A Comparative Economic Analysis of US and EU Law
Chapter 1: Antitrust Law, IPRs and Economics: The Leeway for Policy Choices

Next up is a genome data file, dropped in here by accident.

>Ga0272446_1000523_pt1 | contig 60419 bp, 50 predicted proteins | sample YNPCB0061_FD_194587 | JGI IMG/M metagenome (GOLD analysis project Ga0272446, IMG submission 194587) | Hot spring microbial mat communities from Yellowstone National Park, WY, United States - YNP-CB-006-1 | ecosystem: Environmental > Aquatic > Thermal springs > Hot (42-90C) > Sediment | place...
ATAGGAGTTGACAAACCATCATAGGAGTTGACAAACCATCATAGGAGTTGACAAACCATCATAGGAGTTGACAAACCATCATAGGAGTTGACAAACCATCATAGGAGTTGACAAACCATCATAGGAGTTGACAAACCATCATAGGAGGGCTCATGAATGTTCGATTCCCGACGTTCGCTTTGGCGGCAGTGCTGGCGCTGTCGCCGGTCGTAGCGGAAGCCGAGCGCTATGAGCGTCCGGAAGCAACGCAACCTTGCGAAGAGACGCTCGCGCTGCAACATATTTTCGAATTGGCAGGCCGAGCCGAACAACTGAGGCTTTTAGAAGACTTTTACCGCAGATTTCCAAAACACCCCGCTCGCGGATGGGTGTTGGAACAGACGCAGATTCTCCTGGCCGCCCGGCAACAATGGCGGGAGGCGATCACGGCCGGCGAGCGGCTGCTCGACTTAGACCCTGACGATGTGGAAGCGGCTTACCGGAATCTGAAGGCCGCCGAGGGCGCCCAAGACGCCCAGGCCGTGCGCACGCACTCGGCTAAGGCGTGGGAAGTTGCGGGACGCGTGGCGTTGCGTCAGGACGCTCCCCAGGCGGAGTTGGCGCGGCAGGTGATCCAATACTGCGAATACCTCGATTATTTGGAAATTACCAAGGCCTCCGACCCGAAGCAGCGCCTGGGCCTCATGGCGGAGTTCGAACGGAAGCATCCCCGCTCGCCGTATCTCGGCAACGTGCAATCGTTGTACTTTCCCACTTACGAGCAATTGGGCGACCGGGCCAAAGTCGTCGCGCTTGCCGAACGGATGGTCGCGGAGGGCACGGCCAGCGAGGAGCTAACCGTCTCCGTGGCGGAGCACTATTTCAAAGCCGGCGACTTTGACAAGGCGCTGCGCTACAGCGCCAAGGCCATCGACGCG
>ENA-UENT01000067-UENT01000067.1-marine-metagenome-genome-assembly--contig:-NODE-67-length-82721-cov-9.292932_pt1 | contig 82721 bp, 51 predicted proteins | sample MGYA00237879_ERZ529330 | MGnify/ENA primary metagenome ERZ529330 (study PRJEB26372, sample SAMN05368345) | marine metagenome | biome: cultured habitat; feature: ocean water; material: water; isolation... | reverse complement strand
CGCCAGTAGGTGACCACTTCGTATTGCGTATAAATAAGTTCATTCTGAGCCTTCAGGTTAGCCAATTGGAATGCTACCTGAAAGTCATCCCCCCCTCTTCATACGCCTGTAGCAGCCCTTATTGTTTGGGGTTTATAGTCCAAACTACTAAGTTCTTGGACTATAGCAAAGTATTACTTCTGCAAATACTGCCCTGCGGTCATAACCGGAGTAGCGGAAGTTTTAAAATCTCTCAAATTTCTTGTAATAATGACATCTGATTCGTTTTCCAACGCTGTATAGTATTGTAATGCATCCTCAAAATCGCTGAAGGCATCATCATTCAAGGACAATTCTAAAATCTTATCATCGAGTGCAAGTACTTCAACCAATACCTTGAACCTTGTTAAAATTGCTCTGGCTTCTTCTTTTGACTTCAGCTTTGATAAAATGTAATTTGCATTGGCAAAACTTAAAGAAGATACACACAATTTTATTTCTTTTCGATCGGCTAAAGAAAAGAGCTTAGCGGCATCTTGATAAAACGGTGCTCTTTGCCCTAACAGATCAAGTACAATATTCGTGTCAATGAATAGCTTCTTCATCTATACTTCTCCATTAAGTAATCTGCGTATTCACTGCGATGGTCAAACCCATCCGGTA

A GENERAL YARDSTICK FOR THE SCOPE OF DOMINANT FIRMS’ IPRS US and EU antitrust rules are poorly defined prohibitions,1 which barely address certain firms’ practices.2 Economics is in an excellent position to imbue these rules with meaning3 because its primary aim is to explain firms’ behaviors.4 1 For such a well-established fact see, e.g., 1 Phillip E. Areeda & Herbert Hovenkamp, Antitrust Law: An Analysis of Antitrust Principles and Their Application ¶103.d (2007); David J. Gerber, Law and Competition in Twentieth-Century Europe 345 (1988), and OECD, ‘Competition on the Merits’ 21 (2005), available at http://www.oecd.org/dataoecd/7/13/35911017.pdf (addressing directly Section 2 of the Sherman Act and Article 82 of the EC Treaty). However, see Timothy J. Brennan, ‘Saving Section 2: Reframing US Monopolization Law’, in The Political Economy of Antitrust 417 (Vivek Ghosal & John Stennek eds. 2007) (arguing that Section 2 remains a vital part of US economic policy because of its brevity and its ability to be morphed by case law according to changing circumstances and advances in knowledge). Likewise, Article 102, poor language grants a great flexibility to EU antitrust institutions. For instance, without such leeway what the EU Commission did with the 2009 Communication about dominant firms’ exclusionary behaviors – that is to say, the Guidance on the Commission’s Enforcement Priorities in Applying Article 82 of the EC Treaty to Abusive Exclusionary Conduct by Dominant Undertakings, OJ 2009, C45/7 – would have not been possible. Indeed, though not expressly, the 2009 Communication half restates the existing law and half changes...
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